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N^2 vs. mod 3 proof

  1. Jun 30, 2008 #1
    1. The problem statement, all variables and given/known data
    I'd like to know if my proof that [tex]\forall n \in \mathbb{Z},\ n^2 \not\equiv 2 \mod 3.[/tex]


    2. Relevant equations



    3. The attempt at a solution
    Start by guessing that for some [tex]n=k[/tex],
    [tex]k^2 \not\equiv 2 \mod 3.[/tex]​
    Since the theorem is obviously true for [tex]n=1[/tex], all we need to show is that it is also true for some [tex]n=k+1[/tex]. If [tex]k^2 \equiv 0 \mod 3[/tex], then so is [tex]k[/tex], and it follows first that [tex]2k+1 \equiv 1 \mod 3[/tex] and then that [tex]k^2+2k+1 = (k+1)^2 \equiv 1 \mod 3.[/tex] Using a similar process for [tex] k^2 \equiv 1 \mod 3[/tex], it follows that [tex](k+1)^2 \equiv 0 \mod 3.[/tex] Therefore [tex](k+1)^2[/tex] must be congruent to either [tex]0[/tex] or [tex]1[/tex] modulo 3, and the theorem is proven. Q.E.D.
     
  2. jcsd
  3. Jun 30, 2008 #2

    dynamicsolo

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    I'm not sure I see why your first sentence has anything to do with the argument that follows. Would you have known to ignore [tex]k^2 \not\equiv 2[/tex] if the proposition hadn't mentioned it?

    The thrust of the argument itself is probably reasonable. Why not consider the three possible cases for integers in mod-3 (3p, 3p+1, 3p+2, p integral) and see what happens to their squares?
     
  4. Jun 30, 2008 #3
    This works. I'm not sure what level class this is for, but you might also want to include proof of the fact that [tex]k^2 \equiv 0 mod3 \Rightarrow k \equiv 0 mod3[/tex].

    dynamic solo, this is an example of inductive proof. You assume that a proposition on a natural number implies the truth of the proposition on the next higher natural number. Showing the truth of some base case then proves the proposition for all natural numbers.
     
  5. Jun 30, 2008 #4

    dynamicsolo

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    I know what a proof by induction is: I didn't find myself satisfied by the way it was carried out.
     
  6. Jun 30, 2008 #5
    Ah, I didn't read the first sentence too carefully, I can see how the wording kind of undermines what's actually going on.
     
  7. Jun 30, 2008 #6

    HallsofIvy

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    No, you want to prove that If it is true for k then it is also true for k+1.

    In other words, you are saying that if k2] is NOT contruent to 2 mod 3, it must be either congruent to 0 or congruent to 1. I notice that you assert, without proof, that if k2 is contruent to 0 mod 3 then so is k. Have you proved that previously?

    Are you required to use induction? It seems to me that a direct proof, looking at the three cases:
    1) if n= 3k then n2= 9k2 = 3(3k) and so is congruent to 0 mod 3.
    2) If n= 3k+ 1 then (3n+1)2= 9n2+ 6n+ 1= 3(3n2+ 2n)+1
    3) if n= 3k+ 2 then (3n+2)2= 9n2+ 12n+ 4= 3(3n2+ 4n+ 1)+ 1.
    would be simpler.
     
  8. Jun 30, 2008 #7

    dynamicsolo

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    ... which is what I proposed. The induction approach doesn't seem to save any trouble for this proposition and the offered proof seemed incomplete.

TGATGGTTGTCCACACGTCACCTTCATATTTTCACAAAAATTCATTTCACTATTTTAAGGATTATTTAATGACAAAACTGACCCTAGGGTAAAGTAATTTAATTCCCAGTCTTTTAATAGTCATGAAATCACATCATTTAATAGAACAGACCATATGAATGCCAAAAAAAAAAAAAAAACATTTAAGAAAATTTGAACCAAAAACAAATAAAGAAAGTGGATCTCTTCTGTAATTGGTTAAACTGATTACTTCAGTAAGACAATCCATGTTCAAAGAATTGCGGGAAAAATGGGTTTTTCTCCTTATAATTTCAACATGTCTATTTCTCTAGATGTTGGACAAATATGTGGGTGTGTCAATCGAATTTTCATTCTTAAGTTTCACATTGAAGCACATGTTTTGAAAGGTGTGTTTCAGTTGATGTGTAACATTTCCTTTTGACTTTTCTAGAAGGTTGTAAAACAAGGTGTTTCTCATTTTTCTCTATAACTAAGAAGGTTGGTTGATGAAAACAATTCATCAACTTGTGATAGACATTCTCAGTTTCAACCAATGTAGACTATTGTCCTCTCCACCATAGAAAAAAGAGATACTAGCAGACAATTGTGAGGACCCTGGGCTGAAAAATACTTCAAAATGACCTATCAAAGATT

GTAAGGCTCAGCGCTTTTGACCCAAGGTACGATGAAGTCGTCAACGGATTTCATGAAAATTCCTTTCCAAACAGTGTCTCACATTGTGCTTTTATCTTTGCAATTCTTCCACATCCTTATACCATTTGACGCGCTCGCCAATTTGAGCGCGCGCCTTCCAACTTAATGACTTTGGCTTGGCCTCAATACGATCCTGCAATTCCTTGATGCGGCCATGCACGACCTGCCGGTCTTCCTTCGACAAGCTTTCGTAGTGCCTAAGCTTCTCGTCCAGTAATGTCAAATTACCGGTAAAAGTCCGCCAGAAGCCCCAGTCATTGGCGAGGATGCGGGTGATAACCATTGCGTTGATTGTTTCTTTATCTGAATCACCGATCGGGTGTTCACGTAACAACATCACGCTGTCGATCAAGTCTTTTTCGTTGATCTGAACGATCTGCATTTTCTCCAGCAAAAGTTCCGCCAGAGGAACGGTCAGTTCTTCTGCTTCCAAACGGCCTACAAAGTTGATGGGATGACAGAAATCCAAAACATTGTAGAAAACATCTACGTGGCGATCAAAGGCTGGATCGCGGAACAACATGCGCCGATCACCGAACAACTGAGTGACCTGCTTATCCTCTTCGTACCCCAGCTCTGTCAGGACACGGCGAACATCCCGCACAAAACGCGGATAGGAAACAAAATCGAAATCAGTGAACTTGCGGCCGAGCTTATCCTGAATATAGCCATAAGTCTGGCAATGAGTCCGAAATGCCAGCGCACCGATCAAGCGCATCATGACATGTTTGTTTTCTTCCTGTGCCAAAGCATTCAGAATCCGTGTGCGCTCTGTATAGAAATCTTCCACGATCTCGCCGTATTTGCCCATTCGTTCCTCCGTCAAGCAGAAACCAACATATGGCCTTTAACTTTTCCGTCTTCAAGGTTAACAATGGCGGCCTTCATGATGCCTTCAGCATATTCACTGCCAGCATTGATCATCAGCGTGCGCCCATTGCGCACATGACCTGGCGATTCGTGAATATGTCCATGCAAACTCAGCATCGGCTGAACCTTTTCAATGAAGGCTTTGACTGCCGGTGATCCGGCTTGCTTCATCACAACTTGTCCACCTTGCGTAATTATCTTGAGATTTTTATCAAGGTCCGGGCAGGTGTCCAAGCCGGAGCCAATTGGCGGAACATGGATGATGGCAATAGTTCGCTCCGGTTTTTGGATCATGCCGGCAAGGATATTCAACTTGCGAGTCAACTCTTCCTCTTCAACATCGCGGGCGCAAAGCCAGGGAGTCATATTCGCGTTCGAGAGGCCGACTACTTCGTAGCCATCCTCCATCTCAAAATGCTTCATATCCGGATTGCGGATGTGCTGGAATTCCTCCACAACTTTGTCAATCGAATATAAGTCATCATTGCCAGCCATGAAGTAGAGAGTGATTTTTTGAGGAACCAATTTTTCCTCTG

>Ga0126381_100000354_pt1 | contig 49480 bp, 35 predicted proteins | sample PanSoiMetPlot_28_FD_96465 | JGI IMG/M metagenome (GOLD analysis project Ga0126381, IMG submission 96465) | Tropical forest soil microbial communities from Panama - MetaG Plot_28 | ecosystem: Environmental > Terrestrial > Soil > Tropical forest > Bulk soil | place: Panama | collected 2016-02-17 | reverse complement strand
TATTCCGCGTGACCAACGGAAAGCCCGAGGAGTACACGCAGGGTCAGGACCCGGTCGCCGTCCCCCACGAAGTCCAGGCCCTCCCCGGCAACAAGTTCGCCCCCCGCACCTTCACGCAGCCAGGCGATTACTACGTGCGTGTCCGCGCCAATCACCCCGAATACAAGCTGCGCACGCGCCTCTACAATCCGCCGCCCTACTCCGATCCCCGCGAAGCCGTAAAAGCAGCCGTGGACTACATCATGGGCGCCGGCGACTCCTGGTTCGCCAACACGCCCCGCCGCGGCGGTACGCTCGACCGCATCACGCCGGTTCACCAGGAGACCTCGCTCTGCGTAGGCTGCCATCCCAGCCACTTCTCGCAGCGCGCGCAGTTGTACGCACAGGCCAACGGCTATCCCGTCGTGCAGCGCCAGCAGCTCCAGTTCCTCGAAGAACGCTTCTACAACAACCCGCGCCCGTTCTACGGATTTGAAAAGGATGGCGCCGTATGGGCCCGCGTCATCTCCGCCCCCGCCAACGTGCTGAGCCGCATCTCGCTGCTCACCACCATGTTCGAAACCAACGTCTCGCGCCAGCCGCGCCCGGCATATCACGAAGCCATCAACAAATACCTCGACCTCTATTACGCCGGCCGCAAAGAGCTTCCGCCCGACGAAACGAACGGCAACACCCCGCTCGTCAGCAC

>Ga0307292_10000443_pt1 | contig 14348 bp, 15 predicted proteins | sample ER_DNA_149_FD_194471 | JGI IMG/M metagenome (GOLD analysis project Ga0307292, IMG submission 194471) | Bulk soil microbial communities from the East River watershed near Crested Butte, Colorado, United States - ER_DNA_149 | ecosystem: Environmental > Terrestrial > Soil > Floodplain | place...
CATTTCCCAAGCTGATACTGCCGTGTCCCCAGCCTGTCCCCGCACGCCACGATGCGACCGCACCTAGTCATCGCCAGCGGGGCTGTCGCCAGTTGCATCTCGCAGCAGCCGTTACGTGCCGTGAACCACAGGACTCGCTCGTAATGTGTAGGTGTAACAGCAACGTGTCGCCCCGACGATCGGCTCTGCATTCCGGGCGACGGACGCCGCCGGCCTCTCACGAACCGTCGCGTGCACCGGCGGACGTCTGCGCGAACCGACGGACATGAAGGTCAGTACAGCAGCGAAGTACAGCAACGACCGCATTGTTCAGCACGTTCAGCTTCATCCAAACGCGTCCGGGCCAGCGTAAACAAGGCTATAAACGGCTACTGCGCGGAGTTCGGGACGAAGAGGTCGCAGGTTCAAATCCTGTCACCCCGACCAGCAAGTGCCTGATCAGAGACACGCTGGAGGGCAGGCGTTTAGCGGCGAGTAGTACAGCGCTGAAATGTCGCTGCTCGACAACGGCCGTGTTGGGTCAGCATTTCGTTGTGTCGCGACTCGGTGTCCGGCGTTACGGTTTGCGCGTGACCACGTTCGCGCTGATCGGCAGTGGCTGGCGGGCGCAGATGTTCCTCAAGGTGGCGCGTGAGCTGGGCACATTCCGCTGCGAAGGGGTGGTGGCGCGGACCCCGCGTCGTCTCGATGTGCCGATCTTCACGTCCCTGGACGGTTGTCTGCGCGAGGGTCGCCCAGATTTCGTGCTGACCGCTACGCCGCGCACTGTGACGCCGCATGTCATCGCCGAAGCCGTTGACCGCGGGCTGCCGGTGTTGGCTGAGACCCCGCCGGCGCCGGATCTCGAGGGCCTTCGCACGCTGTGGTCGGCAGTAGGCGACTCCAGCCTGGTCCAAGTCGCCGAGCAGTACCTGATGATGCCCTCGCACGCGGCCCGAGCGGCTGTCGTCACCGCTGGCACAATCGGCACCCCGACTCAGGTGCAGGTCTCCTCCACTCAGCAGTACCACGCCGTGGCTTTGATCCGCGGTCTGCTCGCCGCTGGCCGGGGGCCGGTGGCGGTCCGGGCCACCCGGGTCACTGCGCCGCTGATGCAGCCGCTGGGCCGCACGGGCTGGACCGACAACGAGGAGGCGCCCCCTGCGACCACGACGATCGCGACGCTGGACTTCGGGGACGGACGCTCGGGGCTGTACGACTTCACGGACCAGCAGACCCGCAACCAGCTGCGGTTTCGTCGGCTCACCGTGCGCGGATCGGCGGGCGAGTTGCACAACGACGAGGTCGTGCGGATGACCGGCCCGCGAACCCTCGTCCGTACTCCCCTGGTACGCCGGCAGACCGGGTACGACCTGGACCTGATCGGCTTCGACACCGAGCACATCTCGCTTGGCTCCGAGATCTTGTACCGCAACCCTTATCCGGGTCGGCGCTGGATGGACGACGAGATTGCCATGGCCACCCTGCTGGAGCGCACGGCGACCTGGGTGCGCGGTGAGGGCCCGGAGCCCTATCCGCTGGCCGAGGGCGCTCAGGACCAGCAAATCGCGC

9. Jun 30, 2008 #8
    Actually, I was just trying to work out some proofs on my own (since I'm planning on majoring in math, I've decided it'd probably be a good idea to become more fluent in conducting proofs). It's not for a class or anything.

    I like hallsofivy's method for solving this much better, though. I hadn't really thought about having to prove that [tex]n^2 \equiv a \mod 3 \Rightarrow n \equiv a \mod 3[/tex] (which I haven't -- actually, could anyone give me a hint on how to do so?)

    p.s. HallsOfIvy, did you get the p.m. I sent you about the Linear ODE article?

    edit: would I use a method similar to HallsOfIvy's to prove [tex]n^2 \equiv a \mod 3 \Rightarrow n \equiv a \mod 3[/tex]?

    1)If n^2=9k, then n = 3k (where k is an arbitrary constant)
    So, that proves it for n^2 congruent to 0 modulo 3. But what about 1 and 2 modulo 3?
     
    Last edited by a moderator: Jul 1, 2008
  10. Jun 30, 2008 #9
    That statement is wrong. If n^2 is congruent to a mod 3, n is not necessarily...

    If, however, n^2 is congruent to 0 mod 3, then n^2 is divisible by 3... Why would this imply the same is true for n?
     
  11. Jul 1, 2008 #10

    HallsofIvy

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    You can't prove it- it's not true. If n is equivalent to either 0 or 1 mod 3, then n2 is equivalent to 2 mod 3. So if n2 is equivalent to 1 mod 3, n is NOT necessarily equivalent to 1 mod 3.

    Yes, I did but the LaTex does not show. Where is the article posted?

    As I said before, it's not true for 1 and 2. Also, "f n^2=9k, then n = 3k (where k is an arbitrary constant)" is obviously incorrect. if n2= 9k, then [itex]9= 3\sqrt{k}[/itex] and, if k is "an arbitrary constant", [itex]\sqrt{k}[/itex] may not be an integer. Saying [itex]n\equiv 0[/itex] mod 3 only tells you, directly. that n2= 3k. Since the square root of 3 is not an integer it is true that if n2 is a multiple of 3 it must also be a multiple of 9 but you have to prove that.
     
  12. Jul 1, 2008 #11
    hmm. I guess I didn't think it through all that well. Thanks.
     
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